LOS ANGELES — The Los Angeles County Metropolitan Transportation Authority will conduct a $452 million combination new money/refunding competitive sale Dec. 4 to pay for cost overruns on several projects.

The authority will price $318 million in new money sales tax revenue Series 2013-B bonds and $134 million in Series 2013-C bonds through a competitive sealed bidding process.

KNN Public Finance is the financial advisor on the deal. Nixon Peabody is bond counsel.

L.A. Metro’s board approved the bond sale last year to pay for cost overruns on highway projects and to pay for several rail projects the authority has underway, said Terry Matsumoto, the authority’s chief financial officer.

The massive I-405 widening project through the Sepulveda Pass is 15 months behind schedule and $75 million over its $1 billion budget, Matsumoto said. There also have been cost overruns to California Department of Transportation projects involving L.A. Metro on a half a dozen projects on I-5 near the Orange County and Los Angeles County line, he said.

Construction began in 2009 on the I-405’s new 10-mile car-pool lane designed to ease the notoriously congested freeway that links the Westside to the San Fernando Valley.

The troubled project, originally anticipated for completion in May, has faced a series of setbacks delaying completion until the middle of 2014.

The litany of issues on the I-405 widening project has included crumbling retaining walls, utility relocations, legal challenges, and efforts to avoid a county storm drain.

A debate between the Los Angeles Department of Water and Power and California Department of Transportation over whether a massive water line should be moved resulted in a stretch of the highway being moved 500 yards. That added between $7 million and $8 million to the cost of the project, Matsumoto said.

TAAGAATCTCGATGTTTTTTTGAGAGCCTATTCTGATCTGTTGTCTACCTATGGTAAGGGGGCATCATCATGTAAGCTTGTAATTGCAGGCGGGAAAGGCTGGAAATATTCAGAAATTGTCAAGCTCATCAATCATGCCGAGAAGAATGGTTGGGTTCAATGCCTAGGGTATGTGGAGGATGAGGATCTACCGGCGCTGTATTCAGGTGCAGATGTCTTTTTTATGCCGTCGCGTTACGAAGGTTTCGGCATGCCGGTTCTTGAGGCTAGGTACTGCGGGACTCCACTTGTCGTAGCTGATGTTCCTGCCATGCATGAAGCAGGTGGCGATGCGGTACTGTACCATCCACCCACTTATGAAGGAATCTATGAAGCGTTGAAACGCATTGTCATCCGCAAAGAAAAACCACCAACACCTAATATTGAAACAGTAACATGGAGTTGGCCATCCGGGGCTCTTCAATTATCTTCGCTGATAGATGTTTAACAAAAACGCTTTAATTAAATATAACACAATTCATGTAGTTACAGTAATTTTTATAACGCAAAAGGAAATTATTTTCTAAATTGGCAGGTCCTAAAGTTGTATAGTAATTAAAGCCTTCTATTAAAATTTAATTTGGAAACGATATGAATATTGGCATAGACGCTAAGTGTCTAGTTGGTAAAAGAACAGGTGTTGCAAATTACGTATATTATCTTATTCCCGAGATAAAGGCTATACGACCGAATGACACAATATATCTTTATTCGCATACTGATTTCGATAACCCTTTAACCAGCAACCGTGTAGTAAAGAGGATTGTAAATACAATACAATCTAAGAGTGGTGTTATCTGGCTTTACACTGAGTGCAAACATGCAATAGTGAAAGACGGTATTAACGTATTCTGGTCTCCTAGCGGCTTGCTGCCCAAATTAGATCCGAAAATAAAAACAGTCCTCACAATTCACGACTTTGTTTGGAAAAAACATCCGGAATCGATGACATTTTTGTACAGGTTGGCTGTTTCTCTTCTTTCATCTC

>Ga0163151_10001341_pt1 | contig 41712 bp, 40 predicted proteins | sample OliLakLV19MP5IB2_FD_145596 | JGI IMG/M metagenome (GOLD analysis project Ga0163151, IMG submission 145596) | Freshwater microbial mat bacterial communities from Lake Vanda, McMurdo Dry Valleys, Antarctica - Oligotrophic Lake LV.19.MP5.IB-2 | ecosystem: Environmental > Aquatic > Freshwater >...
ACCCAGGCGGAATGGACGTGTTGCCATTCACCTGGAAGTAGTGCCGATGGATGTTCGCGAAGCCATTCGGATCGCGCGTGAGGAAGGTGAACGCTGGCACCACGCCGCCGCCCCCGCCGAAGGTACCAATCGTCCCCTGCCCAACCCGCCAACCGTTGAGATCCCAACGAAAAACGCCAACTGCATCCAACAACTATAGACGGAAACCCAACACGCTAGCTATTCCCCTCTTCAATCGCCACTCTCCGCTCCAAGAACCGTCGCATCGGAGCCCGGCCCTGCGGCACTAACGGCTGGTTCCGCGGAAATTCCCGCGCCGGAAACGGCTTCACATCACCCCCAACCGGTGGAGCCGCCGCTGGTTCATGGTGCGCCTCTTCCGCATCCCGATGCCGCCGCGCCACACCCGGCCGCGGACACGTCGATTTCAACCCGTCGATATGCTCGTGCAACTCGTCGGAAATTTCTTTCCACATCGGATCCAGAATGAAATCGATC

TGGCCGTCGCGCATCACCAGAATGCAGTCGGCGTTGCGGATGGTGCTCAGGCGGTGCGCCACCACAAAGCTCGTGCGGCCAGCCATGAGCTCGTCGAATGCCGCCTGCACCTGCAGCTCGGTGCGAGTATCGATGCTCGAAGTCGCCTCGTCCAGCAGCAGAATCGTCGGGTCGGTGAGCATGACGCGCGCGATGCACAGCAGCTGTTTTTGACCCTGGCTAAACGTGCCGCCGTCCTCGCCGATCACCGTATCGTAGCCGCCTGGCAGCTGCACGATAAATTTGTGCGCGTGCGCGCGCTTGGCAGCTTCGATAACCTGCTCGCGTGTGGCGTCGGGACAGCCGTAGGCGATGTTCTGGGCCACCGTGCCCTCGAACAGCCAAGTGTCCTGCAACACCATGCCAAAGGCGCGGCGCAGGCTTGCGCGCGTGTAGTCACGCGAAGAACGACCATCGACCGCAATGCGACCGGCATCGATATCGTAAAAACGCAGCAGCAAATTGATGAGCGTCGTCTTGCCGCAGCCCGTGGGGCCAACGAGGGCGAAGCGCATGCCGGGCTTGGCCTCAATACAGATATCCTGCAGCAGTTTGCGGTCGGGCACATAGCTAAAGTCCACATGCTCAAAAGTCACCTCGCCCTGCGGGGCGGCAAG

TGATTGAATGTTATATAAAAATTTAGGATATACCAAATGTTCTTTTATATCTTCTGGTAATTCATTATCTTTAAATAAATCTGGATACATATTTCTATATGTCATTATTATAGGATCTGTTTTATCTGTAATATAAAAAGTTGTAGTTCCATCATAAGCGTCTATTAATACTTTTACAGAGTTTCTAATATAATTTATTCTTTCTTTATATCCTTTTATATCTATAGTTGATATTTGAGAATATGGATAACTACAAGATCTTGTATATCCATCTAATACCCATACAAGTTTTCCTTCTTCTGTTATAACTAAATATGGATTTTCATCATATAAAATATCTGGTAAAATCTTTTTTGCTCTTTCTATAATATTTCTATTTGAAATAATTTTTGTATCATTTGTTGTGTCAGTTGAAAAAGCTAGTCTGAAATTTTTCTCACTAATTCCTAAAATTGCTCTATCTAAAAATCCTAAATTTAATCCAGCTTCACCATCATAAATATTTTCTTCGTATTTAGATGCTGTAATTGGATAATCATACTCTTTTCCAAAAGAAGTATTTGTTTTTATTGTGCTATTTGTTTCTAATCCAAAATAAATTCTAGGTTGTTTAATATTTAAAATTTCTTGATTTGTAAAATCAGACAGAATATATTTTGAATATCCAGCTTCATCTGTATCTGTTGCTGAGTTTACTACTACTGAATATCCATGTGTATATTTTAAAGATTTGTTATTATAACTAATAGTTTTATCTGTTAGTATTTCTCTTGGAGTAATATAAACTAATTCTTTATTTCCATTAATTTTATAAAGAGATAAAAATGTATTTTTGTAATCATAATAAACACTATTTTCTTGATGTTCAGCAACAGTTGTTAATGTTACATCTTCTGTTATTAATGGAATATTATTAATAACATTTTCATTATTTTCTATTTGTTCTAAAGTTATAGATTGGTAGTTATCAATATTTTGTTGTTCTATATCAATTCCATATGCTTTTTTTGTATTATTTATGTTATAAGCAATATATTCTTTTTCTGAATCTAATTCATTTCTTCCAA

Original plans to replace the Mulholland Bridge by building a new bridge parallel and 50-feet south of the existing bridge and then demolishing the existing bridge were scrapped when the community objected. Instead, half of the bridge was torn down and rebuilt, followed by the other half-a-year later.

That proposal resulted in what was termed Carmaggedon Part 1, a partial shutdown of the freeway near the bridge for a weekend in July 2011. Part 2 occurred when the freeway was shut down in the same stretch again the weekend of Sept. 29-30, 2012.

“Constructing half the bridge while the other half is open is like living in the house during a remodel,” Matsumoto said. “The work hours are limited, because you can’t work during peak hours.”

L.A. Metro officials decided to sell the bonds competitively, in part, because of the authority’s high ratings – AA from Fitch Ratings and AA-plus from Standard & Poor’s with a stable outlook from both for this sale.

The other impetus for selling the bonds competitively versus negotiated was that the authority had a strong field of bidders on the $138 million refunding it conducted in May.

“We had eight bids, which certainly got us the best price in the market that day,” Matsumoto said.

That shows “we have good market access and that the results of the bidding will get us the best price,” he said.

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